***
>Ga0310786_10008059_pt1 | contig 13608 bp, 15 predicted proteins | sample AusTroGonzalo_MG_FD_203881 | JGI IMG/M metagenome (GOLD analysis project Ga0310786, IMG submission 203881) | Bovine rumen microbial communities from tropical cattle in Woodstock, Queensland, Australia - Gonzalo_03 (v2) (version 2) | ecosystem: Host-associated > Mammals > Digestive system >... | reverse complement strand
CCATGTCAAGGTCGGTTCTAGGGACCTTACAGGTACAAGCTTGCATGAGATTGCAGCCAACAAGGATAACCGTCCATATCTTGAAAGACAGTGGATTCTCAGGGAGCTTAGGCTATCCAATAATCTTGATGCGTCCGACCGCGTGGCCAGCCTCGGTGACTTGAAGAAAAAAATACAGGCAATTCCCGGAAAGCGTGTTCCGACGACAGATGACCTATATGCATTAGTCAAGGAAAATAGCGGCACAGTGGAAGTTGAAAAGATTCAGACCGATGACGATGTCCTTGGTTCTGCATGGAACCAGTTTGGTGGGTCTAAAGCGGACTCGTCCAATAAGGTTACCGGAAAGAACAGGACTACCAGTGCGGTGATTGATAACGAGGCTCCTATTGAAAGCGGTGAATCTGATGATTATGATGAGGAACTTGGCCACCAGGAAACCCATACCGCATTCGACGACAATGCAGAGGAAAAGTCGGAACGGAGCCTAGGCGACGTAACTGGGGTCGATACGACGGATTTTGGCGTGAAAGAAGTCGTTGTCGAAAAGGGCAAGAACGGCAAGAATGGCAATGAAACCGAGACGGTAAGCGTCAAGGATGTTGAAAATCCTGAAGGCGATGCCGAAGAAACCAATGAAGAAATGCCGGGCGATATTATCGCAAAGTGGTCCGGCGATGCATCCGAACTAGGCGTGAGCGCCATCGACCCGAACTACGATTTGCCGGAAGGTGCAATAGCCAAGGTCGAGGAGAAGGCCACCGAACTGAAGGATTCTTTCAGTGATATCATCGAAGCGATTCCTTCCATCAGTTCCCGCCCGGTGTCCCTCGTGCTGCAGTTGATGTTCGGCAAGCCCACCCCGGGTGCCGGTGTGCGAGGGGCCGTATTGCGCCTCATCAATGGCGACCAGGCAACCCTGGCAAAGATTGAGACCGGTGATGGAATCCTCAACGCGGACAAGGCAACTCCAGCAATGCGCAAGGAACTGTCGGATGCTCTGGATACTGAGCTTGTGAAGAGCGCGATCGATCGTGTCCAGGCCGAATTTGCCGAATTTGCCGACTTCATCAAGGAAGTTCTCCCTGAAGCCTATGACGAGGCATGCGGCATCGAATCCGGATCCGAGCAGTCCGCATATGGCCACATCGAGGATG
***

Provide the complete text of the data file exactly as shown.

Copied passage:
>Ga0310786_10008059_pt1 | contig 13608 bp, 15 predicted proteins | sample AusTroGonzalo_MG_FD_203881 | JGI IMG/M metagenome (GOLD analysis project Ga0310786, IMG submission 203881) | Bovine rumen microbial communities from tropical cattle in Woodstock, Queensland, Australia - Gonzalo_03 (v2) (version 2) | ecosystem: Host-associated > Mammals > Digestive system >... | reverse complement strand
CCATGTCAAGGTCGGTTCTAGGGACCTTACAGGTACAAGCTTGCATGAGATTGCAGCCAACAAGGATAACCGTCCATATCTTGAAAGACAGTGGATTCTCAGGGAGCTTAGGCTATCCAATAATCTTGATGCGTCCGACCGCGTGGCCAGCCTCGGTGACTTGAAGAAAAAAATACAGGCAATTCCCGGAAAGCGTGTTCCGACGACAGATGACCTATATGCATTAGTCAAGGAAAATAGCGGCACAGTGGAAGTTGAAAAGATTCAGACCGATGACGATGTCCTTGGTTCTGCATGGAACCAGTTTGGTGGGTCTAAAGCGGACTCGTCCAATAAGGTTACCGGAAAGAACAGGACTACCAGTGCGGTGATTGATAACGAGGCTCCTATTGAAAGCGGTGAATCTGATGATTATGATGAGGAACTTGGCCACCAGGAAACCCATACCGCATTCGACGACAATGCAGAGGAAAAGTCGGAACGGAGCCTAGGCGACGTAACTGGGGTCGATACGACGGATTTTGGCGTGAAAGAAGTCGTTGTCGAAAAGGGCAAGAACGGCAAGAATGGCAATGAAACCGAGACGGTAAGCGTCAAGGATGTTGAAAATCCTGAAGGCGATGCCGAAGAAACCAATGAAGAAATGCCGGGCGATATTATCGCAAAGTGGTCCGGCGATGCATCCGAACTAGGCGTGAGCGCCATCGACCCGAACTACGATTTGCCGGAAGGTGCAATAGCCAAGGTCGAGGAGAAGGCCACCGAACTGAAGGATTCTTTCAGTGATATCATCGAAGCGATTCCTTCCATCAGTTCCCGCCCGGTGTCCCTCGTGCTGCAGTTGATGTTCGGCAAGCCCACCCCGGGTGCCGGTGTGCGAGGGGCCGTATTGCGCCTCATCAATGGCGACCAGGCAACCCTGGCAAAGATTGAGACCGGTGATGGAATCCTCAACGCGGACAAGGCAACTCCAGCAATGCGCAAGGAACTGTCGGATGCTCTGGATACTGAGCTTGTGAAGAGCGCGATCGATCGTGTCCAGGCCGAATTTGCCGAATTTGCCGACTTCATCAAGGAAGTTCTCCCTGAAGCCTATGACGAGGCATGCGGCATCGAATCCGGATCCGAGCAGTCCGCATATGGCCACATCGAGGATG